It knows no warm ports of the earth,
Eternally alone, it knows only God,
As it plows through glorious, infinite waves.
The pointed bow plunges into mystery;
At night, the tips of its masts gleam
With the mystic silver of the polar star.
Ah, give us burning skulls
Skulls burned by lightning from the sky
Clean skulls, real skulls,
Cleansed by your presence
Deliver us unto the inner skies
Where chasms are filled by showers
And where vertigo fills us
With your incandescent power
Feed us – give us this day our daily
Sacrament of confusion,
Ah, share with us stars and lava,
Instead of your blood
Free us. Divide us into tribes
With your hands of eternal fire
And send us along burning roads,
Where we go to die beyond death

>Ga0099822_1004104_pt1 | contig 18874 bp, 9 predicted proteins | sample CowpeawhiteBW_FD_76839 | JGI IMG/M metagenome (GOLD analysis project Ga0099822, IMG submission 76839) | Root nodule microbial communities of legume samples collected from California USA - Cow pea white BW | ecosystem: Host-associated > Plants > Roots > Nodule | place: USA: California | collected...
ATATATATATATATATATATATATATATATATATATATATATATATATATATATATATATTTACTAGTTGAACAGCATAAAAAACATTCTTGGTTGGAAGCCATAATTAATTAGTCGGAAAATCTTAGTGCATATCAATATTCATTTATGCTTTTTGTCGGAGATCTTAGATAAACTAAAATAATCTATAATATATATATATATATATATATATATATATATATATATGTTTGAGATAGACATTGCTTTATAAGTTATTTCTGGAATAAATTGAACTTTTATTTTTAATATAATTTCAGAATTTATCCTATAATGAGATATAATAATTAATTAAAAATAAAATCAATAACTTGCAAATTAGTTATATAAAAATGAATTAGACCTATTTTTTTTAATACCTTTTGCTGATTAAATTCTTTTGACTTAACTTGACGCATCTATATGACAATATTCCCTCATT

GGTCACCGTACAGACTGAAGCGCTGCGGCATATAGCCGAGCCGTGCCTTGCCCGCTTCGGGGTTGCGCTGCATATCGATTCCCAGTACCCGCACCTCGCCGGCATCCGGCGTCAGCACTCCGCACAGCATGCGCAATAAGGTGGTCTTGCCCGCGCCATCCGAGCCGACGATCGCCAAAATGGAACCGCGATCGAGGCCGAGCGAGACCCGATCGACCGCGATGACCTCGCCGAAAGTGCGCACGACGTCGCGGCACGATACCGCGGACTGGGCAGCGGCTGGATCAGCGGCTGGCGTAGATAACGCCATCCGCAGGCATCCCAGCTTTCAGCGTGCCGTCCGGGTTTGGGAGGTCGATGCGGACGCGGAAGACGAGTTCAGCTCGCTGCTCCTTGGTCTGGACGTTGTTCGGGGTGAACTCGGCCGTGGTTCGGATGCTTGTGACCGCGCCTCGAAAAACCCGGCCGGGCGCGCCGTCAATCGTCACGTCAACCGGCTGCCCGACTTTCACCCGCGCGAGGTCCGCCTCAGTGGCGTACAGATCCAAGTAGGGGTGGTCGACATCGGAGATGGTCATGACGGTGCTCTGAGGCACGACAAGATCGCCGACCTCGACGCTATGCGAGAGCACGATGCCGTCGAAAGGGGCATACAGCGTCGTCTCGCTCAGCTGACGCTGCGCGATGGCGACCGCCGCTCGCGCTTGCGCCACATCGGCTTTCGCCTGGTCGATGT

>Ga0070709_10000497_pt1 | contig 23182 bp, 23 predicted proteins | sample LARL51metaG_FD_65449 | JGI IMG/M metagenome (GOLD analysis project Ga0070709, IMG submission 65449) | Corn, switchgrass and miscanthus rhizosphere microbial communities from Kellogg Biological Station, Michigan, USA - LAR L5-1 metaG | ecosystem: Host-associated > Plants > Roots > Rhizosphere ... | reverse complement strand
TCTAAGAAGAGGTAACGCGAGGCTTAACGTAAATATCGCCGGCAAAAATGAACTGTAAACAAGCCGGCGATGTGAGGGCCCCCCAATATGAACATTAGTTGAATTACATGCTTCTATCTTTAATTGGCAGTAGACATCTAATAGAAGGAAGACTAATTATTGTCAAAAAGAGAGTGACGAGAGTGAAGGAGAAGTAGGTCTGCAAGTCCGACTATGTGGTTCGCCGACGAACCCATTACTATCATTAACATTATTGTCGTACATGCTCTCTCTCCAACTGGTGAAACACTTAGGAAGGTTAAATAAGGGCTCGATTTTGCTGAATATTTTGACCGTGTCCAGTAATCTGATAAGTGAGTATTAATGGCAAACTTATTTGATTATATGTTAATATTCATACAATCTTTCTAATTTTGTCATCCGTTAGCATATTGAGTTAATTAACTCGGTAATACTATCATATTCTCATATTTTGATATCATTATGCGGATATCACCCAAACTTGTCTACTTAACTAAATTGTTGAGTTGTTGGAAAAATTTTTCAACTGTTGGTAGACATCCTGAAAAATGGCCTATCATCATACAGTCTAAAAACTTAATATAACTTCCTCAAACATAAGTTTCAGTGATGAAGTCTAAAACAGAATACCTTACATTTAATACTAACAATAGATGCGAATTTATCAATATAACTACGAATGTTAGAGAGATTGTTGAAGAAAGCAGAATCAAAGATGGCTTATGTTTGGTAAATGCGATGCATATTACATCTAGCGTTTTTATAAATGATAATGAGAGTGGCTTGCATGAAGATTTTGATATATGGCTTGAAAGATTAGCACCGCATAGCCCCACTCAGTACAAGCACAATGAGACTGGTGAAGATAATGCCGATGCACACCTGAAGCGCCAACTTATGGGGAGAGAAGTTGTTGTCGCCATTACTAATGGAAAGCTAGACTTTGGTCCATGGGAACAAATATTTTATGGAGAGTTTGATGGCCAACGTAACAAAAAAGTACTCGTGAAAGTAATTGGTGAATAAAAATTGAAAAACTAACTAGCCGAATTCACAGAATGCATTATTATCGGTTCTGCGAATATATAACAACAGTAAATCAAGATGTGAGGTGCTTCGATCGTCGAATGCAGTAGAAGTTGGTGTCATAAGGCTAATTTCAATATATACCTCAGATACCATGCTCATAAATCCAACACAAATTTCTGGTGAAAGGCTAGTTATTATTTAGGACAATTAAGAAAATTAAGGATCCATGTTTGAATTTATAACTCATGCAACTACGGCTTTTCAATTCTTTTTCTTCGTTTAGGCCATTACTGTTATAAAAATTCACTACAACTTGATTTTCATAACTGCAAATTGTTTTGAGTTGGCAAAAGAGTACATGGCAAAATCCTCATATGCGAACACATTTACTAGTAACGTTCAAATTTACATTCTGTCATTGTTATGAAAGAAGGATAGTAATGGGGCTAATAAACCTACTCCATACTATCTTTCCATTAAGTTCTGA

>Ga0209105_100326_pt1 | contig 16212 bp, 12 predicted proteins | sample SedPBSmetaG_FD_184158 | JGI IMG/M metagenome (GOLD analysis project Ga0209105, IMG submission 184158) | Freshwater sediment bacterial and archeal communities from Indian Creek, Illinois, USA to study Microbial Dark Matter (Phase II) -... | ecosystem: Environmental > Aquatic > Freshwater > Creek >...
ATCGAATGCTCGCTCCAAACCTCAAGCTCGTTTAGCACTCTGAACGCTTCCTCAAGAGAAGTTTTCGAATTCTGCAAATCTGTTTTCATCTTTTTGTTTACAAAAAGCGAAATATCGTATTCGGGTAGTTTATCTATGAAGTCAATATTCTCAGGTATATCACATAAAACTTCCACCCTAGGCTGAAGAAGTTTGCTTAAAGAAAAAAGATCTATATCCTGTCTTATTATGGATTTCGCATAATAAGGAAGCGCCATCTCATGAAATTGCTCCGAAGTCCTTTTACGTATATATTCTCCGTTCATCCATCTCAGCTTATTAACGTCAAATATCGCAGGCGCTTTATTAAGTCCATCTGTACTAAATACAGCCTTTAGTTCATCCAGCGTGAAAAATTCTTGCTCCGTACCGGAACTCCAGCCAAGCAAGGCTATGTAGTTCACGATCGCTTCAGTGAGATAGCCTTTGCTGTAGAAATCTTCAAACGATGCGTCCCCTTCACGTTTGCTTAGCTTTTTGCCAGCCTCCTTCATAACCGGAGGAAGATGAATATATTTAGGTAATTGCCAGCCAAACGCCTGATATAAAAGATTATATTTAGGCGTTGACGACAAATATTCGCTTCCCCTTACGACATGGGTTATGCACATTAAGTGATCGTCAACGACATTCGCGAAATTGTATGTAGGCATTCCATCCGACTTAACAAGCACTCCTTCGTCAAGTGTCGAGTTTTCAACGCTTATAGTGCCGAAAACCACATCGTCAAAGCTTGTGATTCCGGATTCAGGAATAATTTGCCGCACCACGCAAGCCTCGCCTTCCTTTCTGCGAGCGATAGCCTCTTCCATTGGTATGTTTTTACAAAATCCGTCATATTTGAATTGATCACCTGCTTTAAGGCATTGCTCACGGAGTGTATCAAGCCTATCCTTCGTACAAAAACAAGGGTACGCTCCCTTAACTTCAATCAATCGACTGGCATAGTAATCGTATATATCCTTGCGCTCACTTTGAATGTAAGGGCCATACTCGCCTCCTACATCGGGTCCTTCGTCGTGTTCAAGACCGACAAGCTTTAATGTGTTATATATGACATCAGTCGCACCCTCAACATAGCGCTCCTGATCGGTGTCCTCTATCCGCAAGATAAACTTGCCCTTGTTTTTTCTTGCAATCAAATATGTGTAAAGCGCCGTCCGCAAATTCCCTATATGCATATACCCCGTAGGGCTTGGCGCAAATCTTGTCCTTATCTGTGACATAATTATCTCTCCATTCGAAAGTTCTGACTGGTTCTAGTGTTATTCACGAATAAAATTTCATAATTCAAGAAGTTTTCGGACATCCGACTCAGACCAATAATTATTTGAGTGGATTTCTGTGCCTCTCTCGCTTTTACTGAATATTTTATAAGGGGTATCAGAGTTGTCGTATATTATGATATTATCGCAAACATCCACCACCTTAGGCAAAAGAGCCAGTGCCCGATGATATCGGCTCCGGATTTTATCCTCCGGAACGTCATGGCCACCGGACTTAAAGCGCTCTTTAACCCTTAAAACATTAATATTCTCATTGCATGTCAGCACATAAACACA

Make our brains distort and twist
At knowing our own godliness,
And delight in our intelligence,
As we’re pulled into each new hurricane
Sex Street suddenly comes alive
with unwelcome faces;
cafes, all full of whispering
criminals, line the avenues.
Sex-starved hands burn in pockets,
hot loins boil beneath bellies;
and when desires collide,
heads cost less than holes.
‘With me is god-the-dog, and its tongue’
(from The Umbilicus of Limbo)
With me is god-the-dog, and its tongue,
which like a garrotte cuts through
the skin of the double vaulted cap
of the itching earth.
And here is the triangle of water
that crawls with a bug’s gait,
but which under the burning bud
turns around to stab.
Beneath the breasts of the hideous earth
god-the-bitch has hidden